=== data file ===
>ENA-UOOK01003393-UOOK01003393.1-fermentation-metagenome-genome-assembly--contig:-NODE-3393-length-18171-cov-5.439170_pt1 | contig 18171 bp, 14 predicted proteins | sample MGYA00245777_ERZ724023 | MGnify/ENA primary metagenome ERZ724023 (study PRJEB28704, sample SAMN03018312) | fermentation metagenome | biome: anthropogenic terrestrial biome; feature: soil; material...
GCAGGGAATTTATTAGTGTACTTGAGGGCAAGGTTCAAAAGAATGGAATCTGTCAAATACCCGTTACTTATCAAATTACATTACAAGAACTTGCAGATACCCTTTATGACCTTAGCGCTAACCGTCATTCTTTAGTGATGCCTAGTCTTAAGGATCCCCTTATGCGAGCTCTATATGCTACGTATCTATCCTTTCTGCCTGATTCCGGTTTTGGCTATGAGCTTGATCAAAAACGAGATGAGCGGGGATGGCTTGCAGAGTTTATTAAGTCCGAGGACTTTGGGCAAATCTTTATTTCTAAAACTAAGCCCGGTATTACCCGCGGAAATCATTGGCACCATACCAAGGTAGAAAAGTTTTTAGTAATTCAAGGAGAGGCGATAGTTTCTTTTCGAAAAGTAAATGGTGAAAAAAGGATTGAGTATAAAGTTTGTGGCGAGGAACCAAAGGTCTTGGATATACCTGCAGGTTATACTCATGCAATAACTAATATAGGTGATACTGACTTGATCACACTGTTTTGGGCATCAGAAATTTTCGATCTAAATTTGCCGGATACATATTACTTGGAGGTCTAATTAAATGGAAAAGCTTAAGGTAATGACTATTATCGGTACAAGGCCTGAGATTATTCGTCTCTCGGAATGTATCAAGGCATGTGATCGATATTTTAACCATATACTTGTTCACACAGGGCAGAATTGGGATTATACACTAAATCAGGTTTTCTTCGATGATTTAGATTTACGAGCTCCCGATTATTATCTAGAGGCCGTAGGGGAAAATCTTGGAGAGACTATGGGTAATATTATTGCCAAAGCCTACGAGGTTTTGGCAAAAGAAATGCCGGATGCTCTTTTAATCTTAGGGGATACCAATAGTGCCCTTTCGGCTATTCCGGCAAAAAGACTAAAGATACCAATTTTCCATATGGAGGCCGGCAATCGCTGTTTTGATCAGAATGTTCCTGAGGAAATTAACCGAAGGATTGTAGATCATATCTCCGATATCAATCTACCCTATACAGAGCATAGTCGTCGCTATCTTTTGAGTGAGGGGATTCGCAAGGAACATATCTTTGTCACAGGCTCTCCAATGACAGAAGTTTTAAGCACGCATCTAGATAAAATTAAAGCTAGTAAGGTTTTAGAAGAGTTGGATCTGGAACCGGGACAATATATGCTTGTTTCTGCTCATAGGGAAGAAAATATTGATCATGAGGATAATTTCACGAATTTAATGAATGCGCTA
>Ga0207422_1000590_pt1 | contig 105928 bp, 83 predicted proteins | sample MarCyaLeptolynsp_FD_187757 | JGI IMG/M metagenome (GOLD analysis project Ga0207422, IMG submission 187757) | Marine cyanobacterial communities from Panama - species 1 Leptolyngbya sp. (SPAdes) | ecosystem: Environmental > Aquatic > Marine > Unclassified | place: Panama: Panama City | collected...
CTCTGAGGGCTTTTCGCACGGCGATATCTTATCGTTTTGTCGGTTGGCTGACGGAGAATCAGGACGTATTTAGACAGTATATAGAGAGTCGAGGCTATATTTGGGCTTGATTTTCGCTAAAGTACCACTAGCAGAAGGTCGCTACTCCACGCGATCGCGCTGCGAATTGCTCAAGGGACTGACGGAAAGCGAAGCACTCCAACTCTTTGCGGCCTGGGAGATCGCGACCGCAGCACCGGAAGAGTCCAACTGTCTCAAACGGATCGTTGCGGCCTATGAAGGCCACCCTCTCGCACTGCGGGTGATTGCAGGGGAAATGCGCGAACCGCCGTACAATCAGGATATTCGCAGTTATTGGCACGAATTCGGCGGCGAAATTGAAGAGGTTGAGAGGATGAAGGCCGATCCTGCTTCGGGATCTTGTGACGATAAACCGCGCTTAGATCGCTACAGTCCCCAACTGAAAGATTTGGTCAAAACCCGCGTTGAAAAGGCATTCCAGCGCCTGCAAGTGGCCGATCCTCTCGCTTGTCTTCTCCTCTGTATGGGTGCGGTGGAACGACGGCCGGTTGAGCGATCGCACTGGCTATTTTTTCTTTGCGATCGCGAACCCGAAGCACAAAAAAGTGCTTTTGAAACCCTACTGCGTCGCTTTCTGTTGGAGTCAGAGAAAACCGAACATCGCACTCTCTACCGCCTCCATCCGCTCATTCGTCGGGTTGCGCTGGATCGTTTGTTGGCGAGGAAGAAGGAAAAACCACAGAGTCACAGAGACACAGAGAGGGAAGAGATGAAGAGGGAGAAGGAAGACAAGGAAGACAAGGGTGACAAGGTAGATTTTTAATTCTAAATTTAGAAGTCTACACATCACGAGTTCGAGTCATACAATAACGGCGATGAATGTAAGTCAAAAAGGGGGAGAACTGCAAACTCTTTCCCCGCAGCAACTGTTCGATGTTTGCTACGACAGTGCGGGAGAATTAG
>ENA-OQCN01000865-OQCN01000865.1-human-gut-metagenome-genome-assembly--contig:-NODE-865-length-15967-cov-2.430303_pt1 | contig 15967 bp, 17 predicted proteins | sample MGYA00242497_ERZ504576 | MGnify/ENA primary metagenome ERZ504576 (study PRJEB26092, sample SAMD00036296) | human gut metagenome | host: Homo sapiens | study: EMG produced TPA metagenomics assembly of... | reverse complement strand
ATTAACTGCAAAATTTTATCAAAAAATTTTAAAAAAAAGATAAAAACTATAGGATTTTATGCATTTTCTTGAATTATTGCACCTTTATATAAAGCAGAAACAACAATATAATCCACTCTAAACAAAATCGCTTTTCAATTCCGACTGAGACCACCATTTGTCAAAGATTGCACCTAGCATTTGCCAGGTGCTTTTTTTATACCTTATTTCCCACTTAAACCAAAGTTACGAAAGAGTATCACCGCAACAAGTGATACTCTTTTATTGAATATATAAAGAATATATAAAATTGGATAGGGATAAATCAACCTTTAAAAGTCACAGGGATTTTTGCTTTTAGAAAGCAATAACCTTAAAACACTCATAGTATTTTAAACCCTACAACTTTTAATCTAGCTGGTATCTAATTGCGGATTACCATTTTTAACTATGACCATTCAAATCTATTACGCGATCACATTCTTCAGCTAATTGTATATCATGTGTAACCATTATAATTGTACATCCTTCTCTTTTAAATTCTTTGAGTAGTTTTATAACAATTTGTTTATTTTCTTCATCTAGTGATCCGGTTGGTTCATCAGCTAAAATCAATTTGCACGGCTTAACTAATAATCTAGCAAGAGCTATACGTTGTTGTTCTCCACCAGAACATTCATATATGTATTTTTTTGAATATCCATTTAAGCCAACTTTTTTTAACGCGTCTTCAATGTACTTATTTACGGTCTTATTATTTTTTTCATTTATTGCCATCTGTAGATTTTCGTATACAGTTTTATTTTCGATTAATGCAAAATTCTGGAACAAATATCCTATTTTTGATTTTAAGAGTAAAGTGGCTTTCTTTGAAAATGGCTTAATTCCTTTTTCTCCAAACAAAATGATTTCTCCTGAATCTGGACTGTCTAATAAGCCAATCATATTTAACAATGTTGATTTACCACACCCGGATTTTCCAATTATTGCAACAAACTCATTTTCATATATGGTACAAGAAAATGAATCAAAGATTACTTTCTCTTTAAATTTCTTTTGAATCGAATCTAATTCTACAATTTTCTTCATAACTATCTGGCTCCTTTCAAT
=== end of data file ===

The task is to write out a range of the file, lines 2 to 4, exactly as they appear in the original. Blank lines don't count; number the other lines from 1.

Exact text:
GCAGGGAATTTATTAGTGTACTTGAGGGCAAGGTTCAAAAGAATGGAATCTGTCAAATACCCGTTACTTATCAAATTACATTACAAGAACTTGCAGATACCCTTTATGACCTTAGCGCTAACCGTCATTCTTTAGTGATGCCTAGTCTTAAGGATCCCCTTATGCGAGCTCTATATGCTACGTATCTATCCTTTCTGCCTGATTCCGGTTTTGGCTATGAGCTTGATCAAAAACGAGATGAGCGGGGATGGCTTGCAGAGTTTATTAAGTCCGAGGACTTTGGGCAAATCTTTATTTCTAAAACTAAGCCCGGTATTACCCGCGGAAATCATTGGCACCATACCAAGGTAGAAAAGTTTTTAGTAATTCAAGGAGAGGCGATAGTTTCTTTTCGAAAAGTAAATGGTGAAAAAAGGATTGAGTATAAAGTTTGTGGCGAGGAACCAAAGGTCTTGGATATACCTGCAGGTTATACTCATGCAATAACTAATATAGGTGATACTGACTTGATCACACTGTTTTGGGCATCAGAAATTTTCGATCTAAATTTGCCGGATACATATTACTTGGAGGTCTAATTAAATGGAAAAGCTTAAGGTAATGACTATTATCGGTACAAGGCCTGAGATTATTCGTCTCTCGGAATGTATCAAGGCATGTGATCGATATTTTAACCATATACTTGTTCACACAGGGCAGAATTGGGATTATACACTAAATCAGGTTTTCTTCGATGATTTAGATTTACGAGCTCCCGATTATTATCTAGAGGCCGTAGGGGAAAATCTTGGAGAGACTATGGGTAATATTATTGCCAAAGCCTACGAGGTTTTGGCAAAAGAAATGCCGGATGCTCTTTTAATCTTAGGGGATACCAATAGTGCCCTTTCGGCTATTCCGGCAAAAAGACTAAAGATACCAATTTTCCATATGGAGGCCGGCAATCGCTGTTTTGATCAGAATGTTCCTGAGGAAATTAACCGAAGGATTGTAGATCATATCTCCGATATCAATCTACCCTATACAGAGCATAGTCGTCGCTATCTTTTGAGTGAGGGGATTCGCAAGGAACATATCTTTGTCACAGGCTCTCCAATGACAGAAGTTTTAAGCACGCATCTAGATAAAATTAAAGCTAGTAAGGTTTTAGAAGAGTTGGATCTGGAACCGGGACAATATATGCTTGTTTCTGCTCATAGGGAAGAAAATATTGATCATGAGGATAATTTCACGAATTTAATGAATGCGCTA
>Ga0207422_1000590_pt1 | contig 105928 bp, 83 predicted proteins | sample MarCyaLeptolynsp_FD_187757 | JGI IMG/M metagenome (GOLD analysis project Ga0207422, IMG submission 187757) | Marine cyanobacterial communities from Panama - species 1 Leptolyngbya sp. (SPAdes) | ecosystem: Environmental > Aquatic > Marine > Unclassified | place: Panama: Panama City | collected...
CTCTGAGGGCTTTTCGCACGGCGATATCTTATCGTTTTGTCGGTTGGCTGACGGAGAATCAGGACGTATTTAGACAGTATATAGAGAGTCGAGGCTATATTTGGGCTTGATTTTCGCTAAAGTACCACTAGCAGAAGGTCGCTACTCCACGCGATCGCGCTGCGAATTGCTCAAGGGACTGACGGAAAGCGAAGCACTCCAACTCTTTGCGGCCTGGGAGATCGCGACCGCAGCACCGGAAGAGTCCAACTGTCTCAAACGGATCGTTGCGGCCTATGAAGGCCACCCTCTCGCACTGCGGGTGATTGCAGGGGAAATGCGCGAACCGCCGTACAATCAGGATATTCGCAGTTATTGGCACGAATTCGGCGGCGAAATTGAAGAGGTTGAGAGGATGAAGGCCGATCCTGCTTCGGGATCTTGTGACGATAAACCGCGCTTAGATCGCTACAGTCCCCAACTGAAAGATTTGGTCAAAACCCGCGTTGAAAAGGCATTCCAGCGCCTGCAAGTGGCCGATCCTCTCGCTTGTCTTCTCCTCTGTATGGGTGCGGTGGAACGACGGCCGGTTGAGCGATCGCACTGGCTATTTTTTCTTTGCGATCGCGAACCCGAAGCACAAAAAAGTGCTTTTGAAACCCTACTGCGTCGCTTTCTGTTGGAGTCAGAGAAAACCGAACATCGCACTCTCTACCGCCTCCATCCGCTCATTCGTCGGGTTGCGCTGGATCGTTTGTTGGCGAGGAAGAAGGAAAAACCACAGAGTCACAGAGACACAGAGAGGGAAGAGATGAAGAGGGAGAAGGAAGACAAGGAAGACAAGGGTGACAAGGTAGATTTTTAATTCTAAATTTAGAAGTCTACACATCACGAGTTCGAGTCATACAATAACGGCGATGAATGTAAGTCAAAAAGGGGGAGAACTGCAAACTCTTTCCCCGCAGCAACTGTTCGATGTTTGCTACGACAGTGCGGGAGAATTAG